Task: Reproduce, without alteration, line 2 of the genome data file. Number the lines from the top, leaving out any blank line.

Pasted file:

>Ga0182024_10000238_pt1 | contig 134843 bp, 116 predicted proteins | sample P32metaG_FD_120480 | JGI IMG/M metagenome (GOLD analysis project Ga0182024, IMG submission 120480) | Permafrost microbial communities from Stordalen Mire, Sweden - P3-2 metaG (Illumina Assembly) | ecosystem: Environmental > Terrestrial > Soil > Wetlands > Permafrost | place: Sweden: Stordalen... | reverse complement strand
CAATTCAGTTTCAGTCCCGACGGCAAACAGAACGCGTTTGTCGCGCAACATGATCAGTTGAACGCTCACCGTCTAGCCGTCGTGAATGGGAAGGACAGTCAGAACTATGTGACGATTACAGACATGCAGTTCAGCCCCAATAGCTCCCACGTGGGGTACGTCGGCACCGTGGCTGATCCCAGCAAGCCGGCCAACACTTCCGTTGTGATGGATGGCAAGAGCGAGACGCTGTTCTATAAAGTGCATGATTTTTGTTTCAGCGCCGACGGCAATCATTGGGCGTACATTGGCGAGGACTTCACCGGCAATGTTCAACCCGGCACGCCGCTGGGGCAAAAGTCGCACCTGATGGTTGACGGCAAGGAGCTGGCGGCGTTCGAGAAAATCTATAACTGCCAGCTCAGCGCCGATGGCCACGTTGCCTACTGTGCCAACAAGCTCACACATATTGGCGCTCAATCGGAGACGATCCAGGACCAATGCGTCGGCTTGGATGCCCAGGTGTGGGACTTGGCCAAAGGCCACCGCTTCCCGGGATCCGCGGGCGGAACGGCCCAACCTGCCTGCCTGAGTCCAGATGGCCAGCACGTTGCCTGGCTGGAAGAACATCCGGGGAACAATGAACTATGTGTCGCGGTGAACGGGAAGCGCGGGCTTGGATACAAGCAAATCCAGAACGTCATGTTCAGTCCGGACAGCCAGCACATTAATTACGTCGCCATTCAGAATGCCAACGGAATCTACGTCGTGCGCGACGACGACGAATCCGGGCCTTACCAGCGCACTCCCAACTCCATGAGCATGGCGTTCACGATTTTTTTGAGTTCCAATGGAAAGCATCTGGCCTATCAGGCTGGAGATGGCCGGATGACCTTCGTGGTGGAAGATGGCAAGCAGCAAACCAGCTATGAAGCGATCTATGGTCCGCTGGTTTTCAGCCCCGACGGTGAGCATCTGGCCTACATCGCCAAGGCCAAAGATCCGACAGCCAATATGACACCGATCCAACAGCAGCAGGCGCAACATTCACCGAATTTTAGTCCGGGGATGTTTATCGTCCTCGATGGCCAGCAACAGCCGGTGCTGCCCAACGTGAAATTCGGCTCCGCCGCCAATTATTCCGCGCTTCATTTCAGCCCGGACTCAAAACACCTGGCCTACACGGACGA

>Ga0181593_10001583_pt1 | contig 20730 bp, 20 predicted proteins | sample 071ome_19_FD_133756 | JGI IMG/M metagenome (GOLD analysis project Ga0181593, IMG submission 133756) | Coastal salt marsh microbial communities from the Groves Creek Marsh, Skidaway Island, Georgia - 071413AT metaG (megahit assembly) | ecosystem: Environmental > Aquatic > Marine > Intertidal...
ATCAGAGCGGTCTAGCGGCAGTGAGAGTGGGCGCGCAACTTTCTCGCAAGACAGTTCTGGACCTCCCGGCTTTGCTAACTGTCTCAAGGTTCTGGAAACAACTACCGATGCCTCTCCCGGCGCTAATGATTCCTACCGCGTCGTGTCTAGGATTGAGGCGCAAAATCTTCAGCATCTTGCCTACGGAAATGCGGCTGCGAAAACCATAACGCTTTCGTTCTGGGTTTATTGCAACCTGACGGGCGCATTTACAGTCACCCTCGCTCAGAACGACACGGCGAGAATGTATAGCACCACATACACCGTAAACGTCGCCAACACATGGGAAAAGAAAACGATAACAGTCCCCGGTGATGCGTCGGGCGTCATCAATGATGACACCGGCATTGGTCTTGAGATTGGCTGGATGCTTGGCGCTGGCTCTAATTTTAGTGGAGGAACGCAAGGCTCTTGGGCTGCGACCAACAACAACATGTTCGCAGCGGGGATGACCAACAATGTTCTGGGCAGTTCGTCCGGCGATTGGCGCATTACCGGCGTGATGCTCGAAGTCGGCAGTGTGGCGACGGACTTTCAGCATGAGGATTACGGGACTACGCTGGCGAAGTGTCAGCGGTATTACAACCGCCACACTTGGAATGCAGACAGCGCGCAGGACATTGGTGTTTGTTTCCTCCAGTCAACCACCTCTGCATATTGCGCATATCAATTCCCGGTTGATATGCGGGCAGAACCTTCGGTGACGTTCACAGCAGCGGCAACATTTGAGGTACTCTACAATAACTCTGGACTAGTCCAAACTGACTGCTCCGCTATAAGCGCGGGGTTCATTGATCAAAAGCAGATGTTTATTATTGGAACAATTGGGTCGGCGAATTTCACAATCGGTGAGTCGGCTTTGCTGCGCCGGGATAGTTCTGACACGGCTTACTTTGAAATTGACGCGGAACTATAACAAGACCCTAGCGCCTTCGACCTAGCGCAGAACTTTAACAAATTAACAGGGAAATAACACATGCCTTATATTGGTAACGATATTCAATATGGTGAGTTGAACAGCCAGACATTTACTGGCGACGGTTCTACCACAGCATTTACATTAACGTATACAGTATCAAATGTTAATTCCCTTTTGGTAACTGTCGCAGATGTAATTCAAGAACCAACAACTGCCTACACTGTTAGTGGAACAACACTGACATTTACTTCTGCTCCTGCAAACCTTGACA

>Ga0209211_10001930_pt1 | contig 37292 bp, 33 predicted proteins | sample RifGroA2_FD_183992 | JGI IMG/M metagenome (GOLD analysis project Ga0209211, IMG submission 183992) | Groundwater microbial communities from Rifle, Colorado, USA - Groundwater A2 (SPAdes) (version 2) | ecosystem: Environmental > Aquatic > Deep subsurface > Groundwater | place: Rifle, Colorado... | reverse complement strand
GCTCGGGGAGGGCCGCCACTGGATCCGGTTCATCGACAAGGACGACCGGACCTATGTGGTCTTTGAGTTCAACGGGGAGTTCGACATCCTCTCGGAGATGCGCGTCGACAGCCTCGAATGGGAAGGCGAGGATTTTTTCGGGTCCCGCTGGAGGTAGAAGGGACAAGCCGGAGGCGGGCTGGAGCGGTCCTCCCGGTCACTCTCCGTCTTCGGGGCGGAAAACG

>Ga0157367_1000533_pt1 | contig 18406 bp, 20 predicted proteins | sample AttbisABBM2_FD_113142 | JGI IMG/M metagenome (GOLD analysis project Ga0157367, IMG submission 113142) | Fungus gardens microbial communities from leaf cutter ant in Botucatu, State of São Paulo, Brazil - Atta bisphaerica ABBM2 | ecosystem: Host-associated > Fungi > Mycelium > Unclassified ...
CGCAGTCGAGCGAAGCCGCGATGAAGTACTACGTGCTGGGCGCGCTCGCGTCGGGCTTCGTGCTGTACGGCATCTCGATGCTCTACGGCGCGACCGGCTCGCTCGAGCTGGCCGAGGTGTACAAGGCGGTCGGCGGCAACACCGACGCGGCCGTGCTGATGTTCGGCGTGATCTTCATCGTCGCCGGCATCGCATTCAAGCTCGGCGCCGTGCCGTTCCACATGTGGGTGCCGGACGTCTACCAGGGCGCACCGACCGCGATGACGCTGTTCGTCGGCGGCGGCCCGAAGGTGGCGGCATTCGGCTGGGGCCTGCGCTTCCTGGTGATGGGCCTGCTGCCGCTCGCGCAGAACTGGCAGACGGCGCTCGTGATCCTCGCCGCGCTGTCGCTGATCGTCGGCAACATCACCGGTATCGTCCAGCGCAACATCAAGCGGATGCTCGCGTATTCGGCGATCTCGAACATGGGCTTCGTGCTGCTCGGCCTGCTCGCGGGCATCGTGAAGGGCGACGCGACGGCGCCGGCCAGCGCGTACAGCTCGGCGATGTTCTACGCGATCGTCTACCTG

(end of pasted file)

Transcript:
CAATTCAGTTTCAGTCCCGACGGCAAACAGAACGCGTTTGTCGCGCAACATGATCAGTTGAACGCTCACCGTCTAGCCGTCGTGAATGGGAAGGACAGTCAGAACTATGTGACGATTACAGACATGCAGTTCAGCCCCAATAGCTCCCACGTGGGGTACGTCGGCACCGTGGCTGATCCCAGCAAGCCGGCCAACACTTCCGTTGTGATGGATGGCAAGAGCGAGACGCTGTTCTATAAAGTGCATGATTTTTGTTTCAGCGCCGACGGCAATCATTGGGCGTACATTGGCGAGGACTTCACCGGCAATGTTCAACCCGGCACGCCGCTGGGGCAAAAGTCGCACCTGATGGTTGACGGCAAGGAGCTGGCGGCGTTCGAGAAAATCTATAACTGCCAGCTCAGCGCCGATGGCCACGTTGCCTACTGTGCCAACAAGCTCACACATATTGGCGCTCAATCGGAGACGATCCAGGACCAATGCGTCGGCTTGGATGCCCAGGTGTGGGACTTGGCCAAAGGCCACCGCTTCCCGGGATCCGCGGGCGGAACGGCCCAACCTGCCTGCCTGAGTCCAGATGGCCAGCACGTTGCCTGGCTGGAAGAACATCCGGGGAACAATGAACTATGTGTCGCGGTGAACGGGAAGCGCGGGCTTGGATACAAGCAAATCCAGAACGTCATGTTCAGTCCGGACAGCCAGCACATTAATTACGTCGCCATTCAGAATGCCAACGGAATCTACGTCGTGCGCGACGACGACGAATCCGGGCCTTACCAGCGCACTCCCAACTCCATGAGCATGGCGTTCACGATTTTTTTGAGTTCCAATGGAAAGCATCTGGCCTATCAGGCTGGAGATGGCCGGATGACCTTCGTGGTGGAAGATGGCAAGCAGCAAACCAGCTATGAAGCGATCTATGGTCCGCTGGTTTTCAGCCCCGACGGTGAGCATCTGGCCTACATCGCCAAGGCCAAAGATCCGACAGCCAATATGACACCGATCCAACAGCAGCAGGCGCAACATTCACCGAATTTTAGTCCGGGGATGTTTATCGTCCTCGATGGCCAGCAACAGCCGGTGCTGCCCAACGTGAAATTCGGCTCCGCCGCCAATTATTCCGCGCTTCATTTCAGCCCGGACTCAAAACACCTGGCCTACACGGACGA